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Checkoff brings artist of beef

FARGO, N.D. -- About 100 butchers and meat cutters from throughout North Dakota and western Minnesota had a rare professional development opportunity in Fargo, in part sponsored by the beef checkoff.

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Kari Underly of Chicago wrote the book, "The Art of Beef Cutting" and is known for helping to develop value-added cuts of beef, takes apart a beef carcass in an all-day butchering seminar, sponsored by the North Dakota Beef Commission, the North Dakota Grocers Association, and hosted at the North Dakota State University Meat Science laboratory in Fargo, N.D. Photo by Mikkel Pates, Agweek

FARGO, N.D. - About 100 butchers and meat cutters from throughout North Dakota and western Minnesota had a rare professional development opportunity in Fargo, in part sponsored by the beef checkoff.

The North Dakota Beef Commission, in cooperation with the North Dakota Grocers Association, North Dakota State University Meat Science Department and Cargill Meats coordinated the beef-based seminar, featuring a master butcher.

Kari Underly of Chicago wrote the book, "The Art of Beef Cutting" and is known for helping to develop value-added cuts of beef such as the Flat Iron Steak and the Denver Cut. She is a third-generation meat cutter and was on staff for the National Livestock and Meat Board, the National Cattlemen's Beef Association, and has provided consulting for developing retail cuts. Underly started the session by breaking down a whole beef carcass, which is something that some butchers never see because they see "boxed beef," which has been broken down into the primal cuts.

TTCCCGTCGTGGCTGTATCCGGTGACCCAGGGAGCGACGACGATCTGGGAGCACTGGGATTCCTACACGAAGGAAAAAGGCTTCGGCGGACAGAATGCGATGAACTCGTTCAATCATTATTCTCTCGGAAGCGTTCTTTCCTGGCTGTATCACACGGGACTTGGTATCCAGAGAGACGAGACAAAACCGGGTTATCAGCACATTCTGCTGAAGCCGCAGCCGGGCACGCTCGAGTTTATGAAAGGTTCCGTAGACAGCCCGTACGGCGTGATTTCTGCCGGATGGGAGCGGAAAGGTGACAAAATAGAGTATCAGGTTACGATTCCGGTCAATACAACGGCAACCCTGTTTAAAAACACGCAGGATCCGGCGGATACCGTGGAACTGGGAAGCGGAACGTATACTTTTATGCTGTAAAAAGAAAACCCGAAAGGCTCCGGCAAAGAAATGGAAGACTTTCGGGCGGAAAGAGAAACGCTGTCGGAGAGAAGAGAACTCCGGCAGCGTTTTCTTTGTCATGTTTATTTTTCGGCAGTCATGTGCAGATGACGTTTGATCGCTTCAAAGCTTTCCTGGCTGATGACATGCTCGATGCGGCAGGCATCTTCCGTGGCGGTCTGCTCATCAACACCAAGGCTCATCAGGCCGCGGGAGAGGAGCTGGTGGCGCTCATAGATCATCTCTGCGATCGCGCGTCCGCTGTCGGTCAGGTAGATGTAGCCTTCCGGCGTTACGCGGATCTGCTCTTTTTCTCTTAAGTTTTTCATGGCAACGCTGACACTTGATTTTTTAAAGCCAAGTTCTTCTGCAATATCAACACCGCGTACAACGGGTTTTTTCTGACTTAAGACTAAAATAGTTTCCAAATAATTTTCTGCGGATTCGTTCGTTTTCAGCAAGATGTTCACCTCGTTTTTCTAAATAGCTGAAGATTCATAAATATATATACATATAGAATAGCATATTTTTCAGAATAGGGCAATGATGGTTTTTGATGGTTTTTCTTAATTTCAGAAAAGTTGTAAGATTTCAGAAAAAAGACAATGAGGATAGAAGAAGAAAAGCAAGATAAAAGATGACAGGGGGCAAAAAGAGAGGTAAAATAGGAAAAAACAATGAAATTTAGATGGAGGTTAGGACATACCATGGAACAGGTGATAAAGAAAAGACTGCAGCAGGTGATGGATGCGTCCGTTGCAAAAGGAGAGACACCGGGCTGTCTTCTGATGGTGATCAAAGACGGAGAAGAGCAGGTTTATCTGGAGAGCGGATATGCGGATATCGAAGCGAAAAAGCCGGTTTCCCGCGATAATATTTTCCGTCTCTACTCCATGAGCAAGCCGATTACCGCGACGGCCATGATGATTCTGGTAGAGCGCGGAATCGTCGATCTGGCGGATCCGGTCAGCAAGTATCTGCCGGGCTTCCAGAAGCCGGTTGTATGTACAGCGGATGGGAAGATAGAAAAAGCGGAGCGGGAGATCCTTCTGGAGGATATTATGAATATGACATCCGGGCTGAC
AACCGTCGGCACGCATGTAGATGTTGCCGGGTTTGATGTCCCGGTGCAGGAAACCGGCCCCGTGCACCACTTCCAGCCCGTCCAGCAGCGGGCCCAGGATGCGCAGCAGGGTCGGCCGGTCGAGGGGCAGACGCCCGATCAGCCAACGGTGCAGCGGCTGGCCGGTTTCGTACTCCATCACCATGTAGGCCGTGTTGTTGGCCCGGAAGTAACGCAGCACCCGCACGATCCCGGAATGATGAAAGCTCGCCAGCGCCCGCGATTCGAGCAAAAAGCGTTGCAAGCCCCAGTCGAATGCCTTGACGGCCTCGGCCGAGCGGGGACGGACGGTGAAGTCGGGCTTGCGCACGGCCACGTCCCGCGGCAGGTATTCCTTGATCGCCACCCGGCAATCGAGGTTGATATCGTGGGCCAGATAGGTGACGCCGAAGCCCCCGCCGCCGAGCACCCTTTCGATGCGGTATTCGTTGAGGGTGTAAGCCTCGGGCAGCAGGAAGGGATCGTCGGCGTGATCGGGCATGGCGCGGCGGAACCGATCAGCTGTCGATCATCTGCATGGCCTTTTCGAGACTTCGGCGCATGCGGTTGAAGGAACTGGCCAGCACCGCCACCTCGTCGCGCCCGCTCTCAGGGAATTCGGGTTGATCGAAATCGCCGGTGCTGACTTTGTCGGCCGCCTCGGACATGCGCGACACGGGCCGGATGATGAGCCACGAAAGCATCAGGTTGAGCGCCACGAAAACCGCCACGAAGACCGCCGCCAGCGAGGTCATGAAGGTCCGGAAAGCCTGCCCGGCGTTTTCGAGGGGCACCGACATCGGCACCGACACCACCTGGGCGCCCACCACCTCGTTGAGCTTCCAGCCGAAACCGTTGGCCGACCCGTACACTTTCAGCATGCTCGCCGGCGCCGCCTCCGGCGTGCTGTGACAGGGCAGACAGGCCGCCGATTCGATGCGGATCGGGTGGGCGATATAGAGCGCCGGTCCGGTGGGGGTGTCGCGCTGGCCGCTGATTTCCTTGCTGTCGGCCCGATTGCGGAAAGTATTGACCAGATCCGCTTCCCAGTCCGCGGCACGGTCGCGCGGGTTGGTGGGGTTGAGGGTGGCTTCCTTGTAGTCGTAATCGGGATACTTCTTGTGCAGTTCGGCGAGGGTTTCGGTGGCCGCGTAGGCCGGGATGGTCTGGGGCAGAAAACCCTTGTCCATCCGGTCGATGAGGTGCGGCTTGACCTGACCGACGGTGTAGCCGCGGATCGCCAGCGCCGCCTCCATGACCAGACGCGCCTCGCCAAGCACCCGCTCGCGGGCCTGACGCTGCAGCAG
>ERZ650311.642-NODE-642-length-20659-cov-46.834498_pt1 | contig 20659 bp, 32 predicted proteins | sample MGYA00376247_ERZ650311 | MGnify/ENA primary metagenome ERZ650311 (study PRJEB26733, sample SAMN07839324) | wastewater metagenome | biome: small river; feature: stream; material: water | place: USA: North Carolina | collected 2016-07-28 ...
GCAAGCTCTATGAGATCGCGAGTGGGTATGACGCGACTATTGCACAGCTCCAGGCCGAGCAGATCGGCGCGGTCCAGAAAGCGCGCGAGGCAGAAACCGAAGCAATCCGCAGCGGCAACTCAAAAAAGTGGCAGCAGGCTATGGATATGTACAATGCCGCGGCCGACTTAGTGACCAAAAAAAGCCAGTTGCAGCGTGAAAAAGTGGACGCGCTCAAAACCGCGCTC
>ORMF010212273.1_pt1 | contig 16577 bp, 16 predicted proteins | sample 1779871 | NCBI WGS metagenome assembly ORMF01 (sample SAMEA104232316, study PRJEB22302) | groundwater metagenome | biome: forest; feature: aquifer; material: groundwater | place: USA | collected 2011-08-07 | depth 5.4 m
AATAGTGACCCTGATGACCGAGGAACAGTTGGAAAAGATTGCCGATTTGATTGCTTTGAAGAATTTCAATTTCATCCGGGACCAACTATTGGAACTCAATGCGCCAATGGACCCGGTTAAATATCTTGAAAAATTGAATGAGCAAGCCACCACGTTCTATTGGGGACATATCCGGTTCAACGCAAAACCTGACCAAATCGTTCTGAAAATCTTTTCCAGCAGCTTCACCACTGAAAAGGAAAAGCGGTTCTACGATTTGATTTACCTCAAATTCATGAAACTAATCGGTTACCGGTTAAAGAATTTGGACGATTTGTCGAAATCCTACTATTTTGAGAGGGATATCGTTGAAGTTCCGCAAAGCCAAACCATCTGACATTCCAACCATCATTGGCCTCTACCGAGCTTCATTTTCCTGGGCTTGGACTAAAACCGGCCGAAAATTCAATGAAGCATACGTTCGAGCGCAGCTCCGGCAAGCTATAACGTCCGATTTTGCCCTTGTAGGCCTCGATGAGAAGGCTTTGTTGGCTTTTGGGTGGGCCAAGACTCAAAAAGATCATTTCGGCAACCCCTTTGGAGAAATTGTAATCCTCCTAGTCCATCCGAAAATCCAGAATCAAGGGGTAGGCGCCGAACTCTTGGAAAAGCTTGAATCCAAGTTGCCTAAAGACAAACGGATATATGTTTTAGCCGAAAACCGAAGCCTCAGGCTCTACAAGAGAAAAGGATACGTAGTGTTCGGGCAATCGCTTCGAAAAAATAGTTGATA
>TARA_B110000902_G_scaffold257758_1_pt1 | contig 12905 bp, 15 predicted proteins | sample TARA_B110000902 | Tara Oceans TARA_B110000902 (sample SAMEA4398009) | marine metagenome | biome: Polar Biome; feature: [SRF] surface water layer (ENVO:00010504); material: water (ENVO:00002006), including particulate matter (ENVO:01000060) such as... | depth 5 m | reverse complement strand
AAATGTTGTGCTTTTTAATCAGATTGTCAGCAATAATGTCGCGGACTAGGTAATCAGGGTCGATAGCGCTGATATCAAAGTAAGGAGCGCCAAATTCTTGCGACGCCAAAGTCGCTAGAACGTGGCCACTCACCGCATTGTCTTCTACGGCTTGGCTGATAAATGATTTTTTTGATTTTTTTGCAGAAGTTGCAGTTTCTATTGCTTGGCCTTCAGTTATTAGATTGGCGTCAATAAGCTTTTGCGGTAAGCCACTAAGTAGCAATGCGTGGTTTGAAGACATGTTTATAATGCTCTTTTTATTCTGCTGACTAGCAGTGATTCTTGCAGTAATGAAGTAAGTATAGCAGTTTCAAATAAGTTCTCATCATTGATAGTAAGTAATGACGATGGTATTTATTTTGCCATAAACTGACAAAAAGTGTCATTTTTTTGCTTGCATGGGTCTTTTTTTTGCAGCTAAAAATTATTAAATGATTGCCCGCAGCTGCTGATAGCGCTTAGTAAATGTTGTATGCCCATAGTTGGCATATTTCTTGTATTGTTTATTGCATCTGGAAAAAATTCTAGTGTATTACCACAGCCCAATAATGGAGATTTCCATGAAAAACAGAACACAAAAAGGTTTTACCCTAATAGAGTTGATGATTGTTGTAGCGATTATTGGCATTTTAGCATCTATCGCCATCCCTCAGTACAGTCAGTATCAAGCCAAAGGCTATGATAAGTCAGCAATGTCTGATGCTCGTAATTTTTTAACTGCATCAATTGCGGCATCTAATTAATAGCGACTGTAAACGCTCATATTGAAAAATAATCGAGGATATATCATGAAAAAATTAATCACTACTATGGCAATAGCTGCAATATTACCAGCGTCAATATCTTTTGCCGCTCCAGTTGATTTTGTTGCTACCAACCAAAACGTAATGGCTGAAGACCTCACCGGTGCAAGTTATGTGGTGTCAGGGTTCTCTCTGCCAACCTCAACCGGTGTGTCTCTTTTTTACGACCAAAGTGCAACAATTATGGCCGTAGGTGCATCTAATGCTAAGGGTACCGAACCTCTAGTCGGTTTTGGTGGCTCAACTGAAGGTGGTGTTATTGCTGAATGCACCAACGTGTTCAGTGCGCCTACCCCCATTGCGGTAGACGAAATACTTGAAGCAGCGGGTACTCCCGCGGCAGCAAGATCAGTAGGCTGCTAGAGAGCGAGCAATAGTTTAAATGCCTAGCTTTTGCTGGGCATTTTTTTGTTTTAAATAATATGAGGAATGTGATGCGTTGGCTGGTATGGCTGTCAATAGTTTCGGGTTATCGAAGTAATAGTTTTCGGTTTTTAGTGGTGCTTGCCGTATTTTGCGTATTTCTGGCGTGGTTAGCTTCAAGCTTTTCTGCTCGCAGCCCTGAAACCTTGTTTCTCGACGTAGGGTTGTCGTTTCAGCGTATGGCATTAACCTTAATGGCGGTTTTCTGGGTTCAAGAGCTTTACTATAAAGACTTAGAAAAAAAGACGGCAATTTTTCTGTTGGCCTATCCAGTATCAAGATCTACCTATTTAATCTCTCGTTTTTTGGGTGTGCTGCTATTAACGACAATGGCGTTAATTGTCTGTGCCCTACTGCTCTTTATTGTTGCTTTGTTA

Todd Anderson, meat department manager for the Grand Forks Air Force Base Commissary, says he's worked with whole carcasses but his two younger cutters have not. "We get all boxed beef," he says. "We can't even order a carcass anymore."

He says the commissary sells "a lot of beef" with thousands of customers, including retired and active military. "We're looking for how to better serve the customer and give them a variety of products," he says, including the Flat Iron steak and the "tri-tip," which is a cut from the bottom sirloin subprimal cut.

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"It's important to try to better the product we can give to our customer," Anderson says.

So much change

Bateman says the event drew personnel, including those who work for corporations that provide beef to grocery stores and retail outlets.

"There's so much that's changing, so much that's new and so many opportunities for them to market beef in new and different ways," she says. Some companies might want to provide smaller portions of rib steaks, or offer "new cuts that might be offered at a lower cost but may still be acceptable to a consumer that has a lesser meat budget." Some of the new steak products are out of the chuck and round areas of the beef that historically were ground or used for pot roasts.

North Dakota's checkoff is $2 per head, collected every time an animal changes ownership. That includes a $1 national checkoff and a $1 state checkoff. That raises about $2 million totally in North Dakota. The state commission is in charge of 50 cents of every national dollar, as well as its full $1. So, the state controls about $1.5 million, of which some is designated toward national programs, which reach consumers.

Related Topics: NORTH DAKOTALIVESTOCK
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